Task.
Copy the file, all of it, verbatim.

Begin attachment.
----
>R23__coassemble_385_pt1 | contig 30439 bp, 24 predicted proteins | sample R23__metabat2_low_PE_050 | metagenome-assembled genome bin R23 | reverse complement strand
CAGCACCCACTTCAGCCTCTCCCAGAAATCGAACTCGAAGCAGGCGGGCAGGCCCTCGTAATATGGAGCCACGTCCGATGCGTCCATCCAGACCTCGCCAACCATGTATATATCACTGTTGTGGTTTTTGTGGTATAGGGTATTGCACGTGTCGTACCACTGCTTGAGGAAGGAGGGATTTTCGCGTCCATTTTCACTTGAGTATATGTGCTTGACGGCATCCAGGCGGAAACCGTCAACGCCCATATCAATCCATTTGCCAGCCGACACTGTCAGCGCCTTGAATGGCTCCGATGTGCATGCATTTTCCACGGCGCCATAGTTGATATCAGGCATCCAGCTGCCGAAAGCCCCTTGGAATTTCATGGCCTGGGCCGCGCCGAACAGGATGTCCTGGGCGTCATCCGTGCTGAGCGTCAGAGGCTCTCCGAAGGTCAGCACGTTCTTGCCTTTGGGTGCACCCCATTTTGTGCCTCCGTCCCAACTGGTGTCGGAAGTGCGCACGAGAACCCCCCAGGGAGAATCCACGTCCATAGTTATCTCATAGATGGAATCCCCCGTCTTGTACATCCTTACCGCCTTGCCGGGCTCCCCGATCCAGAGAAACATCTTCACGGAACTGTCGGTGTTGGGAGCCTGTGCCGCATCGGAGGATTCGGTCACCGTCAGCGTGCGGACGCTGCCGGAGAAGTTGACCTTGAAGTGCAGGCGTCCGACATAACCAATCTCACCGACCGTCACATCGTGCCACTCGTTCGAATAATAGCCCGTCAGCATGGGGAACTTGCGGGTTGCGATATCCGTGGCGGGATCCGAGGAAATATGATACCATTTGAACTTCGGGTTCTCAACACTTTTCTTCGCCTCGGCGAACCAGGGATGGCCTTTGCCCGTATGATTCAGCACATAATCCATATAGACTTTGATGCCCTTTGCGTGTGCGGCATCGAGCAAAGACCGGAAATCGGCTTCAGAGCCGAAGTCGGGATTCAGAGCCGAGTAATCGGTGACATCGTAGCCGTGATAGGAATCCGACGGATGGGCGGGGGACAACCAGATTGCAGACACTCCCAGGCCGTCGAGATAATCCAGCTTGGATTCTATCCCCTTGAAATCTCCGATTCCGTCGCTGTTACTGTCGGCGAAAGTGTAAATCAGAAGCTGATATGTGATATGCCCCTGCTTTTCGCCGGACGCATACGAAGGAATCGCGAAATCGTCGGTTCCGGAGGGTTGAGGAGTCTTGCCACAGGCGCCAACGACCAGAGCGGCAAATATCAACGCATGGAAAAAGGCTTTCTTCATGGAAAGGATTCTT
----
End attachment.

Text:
>R23__coassemble_385_pt1 | contig 30439 bp, 24 predicted proteins | sample R23__metabat2_low_PE_050 | metagenome-assembled genome bin R23 | reverse complement strand
CAGCACCCACTTCAGCCTCTCCCAGAAATCGAACTCGAAGCAGGCGGGCAGGCCCTCGTAATATGGAGCCACGTCCGATGCGTCCATCCAGACCTCGCCAACCATGTATATATCACTGTTGTGGTTTTTGTGGTATAGGGTATTGCACGTGTCGTACCACTGCTTGAGGAAGGAGGGATTTTCGCGTCCATTTTCACTTGAGTATATGTGCTTGACGGCATCCAGGCGGAAACCGTCAACGCCCATATCAATCCATTTGCCAGCCGACACTGTCAGCGCCTTGAATGGCTCCGATGTGCATGCATTTTCCACGGCGCCATAGTTGATATCAGGCATCCAGCTGCCGAAAGCCCCTTGGAATTTCATGGCCTGGGCCGCGCCGAACAGGATGTCCTGGGCGTCATCCGTGCTGAGCGTCAGAGGCTCTCCGAAGGTCAGCACGTTCTTGCCTTTGGGTGCACCCCATTTTGTGCCTCCGTCCCAACTGGTGTCGGAAGTGCGCACGAGAACCCCCCAGGGAGAATCCACGTCCATAGTTATCTCATAGATGGAATCCCCCGTCTTGTACATCCTTACCGCCTTGCCGGGCTCCCCGATCCAGAGAAACATCTTCACGGAACTGTCGGTGTTGGGAGCCTGTGCCGCATCGGAGGATTCGGTCACCGTCAGCGTGCGGACGCTGCCGGAGAAGTTGACCTTGAAGTGCAGGCGTCCGACATAACCAATCTCACCGACCGTCACATCGTGCCACTCGTTCGAATAATAGCCCGTCAGCATGGGGAACTTGCGGGTTGCGATATCCGTGGCGGGATCCGAGGAAATATGATACCATTTGAACTTCGGGTTCTCAACACTTTTCTTCGCCTCGGCGAACCAGGGATGGCCTTTGCCCGTATGATTCAGCACATAATCCATATAGACTTTGATGCCCTTTGCGTGTGCGGCATCGAGCAAAGACCGGAAATCGGCTTCAGAGCCGAAGTCGGGATTCAGAGCCGAGTAATCGGTGACATCGTAGCCGTGATAGGAATCCGACGGATGGGCGGGGGACAACCAGATTGCAGACACTCCCAGGCCGTCGAGATAATCCAGCTTGGATTCTATCCCCTTGAAATCTCCGATTCCGTCGCTGTTACTGTCGGCGAAAGTGTAAATCAGAAGCTGATATGTGATATGCCCCTGCTTTTCGCCGGACGCATACGAAGGAATCGCGAAATCGTCGGTTCCGGAGGGTTGAGGAGTCTTGCCACAGGCGCCAACGACCAGAGCGGCAAATATCAACGCATGGAAAAAGGCTTTCTTCATGGAAAGGATTCTT